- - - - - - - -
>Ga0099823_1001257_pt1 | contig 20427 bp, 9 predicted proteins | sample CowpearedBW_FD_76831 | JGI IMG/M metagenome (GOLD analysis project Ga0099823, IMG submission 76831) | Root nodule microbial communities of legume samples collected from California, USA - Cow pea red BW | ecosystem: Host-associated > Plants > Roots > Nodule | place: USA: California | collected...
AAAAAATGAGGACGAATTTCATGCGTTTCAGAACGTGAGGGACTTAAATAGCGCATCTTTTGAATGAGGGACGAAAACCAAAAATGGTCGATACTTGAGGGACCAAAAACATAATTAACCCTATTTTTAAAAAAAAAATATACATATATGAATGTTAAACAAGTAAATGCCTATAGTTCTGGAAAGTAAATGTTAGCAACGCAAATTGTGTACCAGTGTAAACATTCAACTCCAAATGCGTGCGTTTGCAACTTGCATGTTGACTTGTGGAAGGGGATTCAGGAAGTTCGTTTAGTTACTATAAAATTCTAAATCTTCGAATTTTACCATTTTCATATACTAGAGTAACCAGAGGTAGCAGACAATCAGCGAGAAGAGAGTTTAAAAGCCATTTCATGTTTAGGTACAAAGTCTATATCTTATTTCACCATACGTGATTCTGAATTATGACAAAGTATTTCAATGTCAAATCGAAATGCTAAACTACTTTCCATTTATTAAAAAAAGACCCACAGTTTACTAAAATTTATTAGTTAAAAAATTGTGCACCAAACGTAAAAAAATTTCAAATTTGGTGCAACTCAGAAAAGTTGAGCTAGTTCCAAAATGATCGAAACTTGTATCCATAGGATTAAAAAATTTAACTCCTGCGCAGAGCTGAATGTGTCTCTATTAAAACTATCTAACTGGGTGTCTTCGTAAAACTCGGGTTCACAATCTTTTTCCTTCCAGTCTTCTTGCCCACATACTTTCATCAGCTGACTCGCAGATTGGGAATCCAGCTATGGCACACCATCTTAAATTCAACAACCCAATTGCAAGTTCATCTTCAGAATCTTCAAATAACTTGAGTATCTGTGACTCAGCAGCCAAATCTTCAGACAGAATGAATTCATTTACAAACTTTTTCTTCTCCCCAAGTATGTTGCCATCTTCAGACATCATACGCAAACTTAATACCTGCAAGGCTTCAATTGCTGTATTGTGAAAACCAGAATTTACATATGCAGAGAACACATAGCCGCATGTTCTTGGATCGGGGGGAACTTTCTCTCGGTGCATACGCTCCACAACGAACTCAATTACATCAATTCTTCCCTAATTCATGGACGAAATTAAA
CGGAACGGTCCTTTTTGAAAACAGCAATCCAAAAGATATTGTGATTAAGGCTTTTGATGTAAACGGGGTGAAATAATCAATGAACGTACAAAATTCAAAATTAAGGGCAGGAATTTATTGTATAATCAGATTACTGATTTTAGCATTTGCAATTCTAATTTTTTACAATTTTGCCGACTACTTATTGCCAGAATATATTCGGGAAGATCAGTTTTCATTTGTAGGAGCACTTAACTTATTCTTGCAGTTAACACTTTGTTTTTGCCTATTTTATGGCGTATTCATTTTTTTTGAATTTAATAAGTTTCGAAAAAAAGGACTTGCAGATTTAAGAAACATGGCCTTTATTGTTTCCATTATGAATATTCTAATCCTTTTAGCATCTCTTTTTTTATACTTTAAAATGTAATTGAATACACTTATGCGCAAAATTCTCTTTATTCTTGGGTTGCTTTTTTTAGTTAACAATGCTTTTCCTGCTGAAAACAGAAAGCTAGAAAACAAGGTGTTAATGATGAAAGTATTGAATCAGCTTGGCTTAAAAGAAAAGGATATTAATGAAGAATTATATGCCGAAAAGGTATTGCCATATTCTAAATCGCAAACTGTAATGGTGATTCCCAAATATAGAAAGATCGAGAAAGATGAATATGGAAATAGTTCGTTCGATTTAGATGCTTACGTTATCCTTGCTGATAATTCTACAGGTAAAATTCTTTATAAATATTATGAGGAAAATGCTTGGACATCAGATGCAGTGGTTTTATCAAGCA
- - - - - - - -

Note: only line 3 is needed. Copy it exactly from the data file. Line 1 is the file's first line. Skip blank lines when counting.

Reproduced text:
CGGAACGGTCCTTTTTGAAAACAGCAATCCAAAAGATATTGTGATTAAGGCTTTTGATGTAAACGGGGTGAAATAATCAATGAACGTACAAAATTCAAAATTAAGGGCAGGAATTTATTGTATAATCAGATTACTGATTTTAGCATTTGCAATTCTAATTTTTTACAATTTTGCCGACTACTTATTGCCAGAATATATTCGGGAAGATCAGTTTTCATTTGTAGGAGCACTTAACTTATTCTTGCAGTTAACACTTTGTTTTTGCCTATTTTATGGCGTATTCATTTTTTTTGAATTTAATAAGTTTCGAAAAAAAGGACTTGCAGATTTAAGAAACATGGCCTTTATTGTTTCCATTATGAATATTCTAATCCTTTTAGCATCTCTTTTTTTATACTTTAAAATGTAATTGAATACACTTATGCGCAAAATTCTCTTTATTCTTGGGTTGCTTTTTTTAGTTAACAATGCTTTTCCTGCTGAAAACAGAAAGCTAGAAAACAAGGTGTTAATGATGAAAGTATTGAATCAGCTTGGCTTAAAAGAAAAGGATATTAATGAAGAATTATATGCCGAAAAGGTATTGCCATATTCTAAATCGCAAACTGTAATGGTGATTCCCAAATATAGAAAGATCGAGAAAGATGAATATGGAAATAGTTCGTTCGATTTAGATGCTTACGTTATCCTTGCTGATAATTCTACAGGTAAAATTCTTTATAAATATTATGAGGAAAATGCTTGGACATCAGATGCAGTGGTTTTATCAAGCA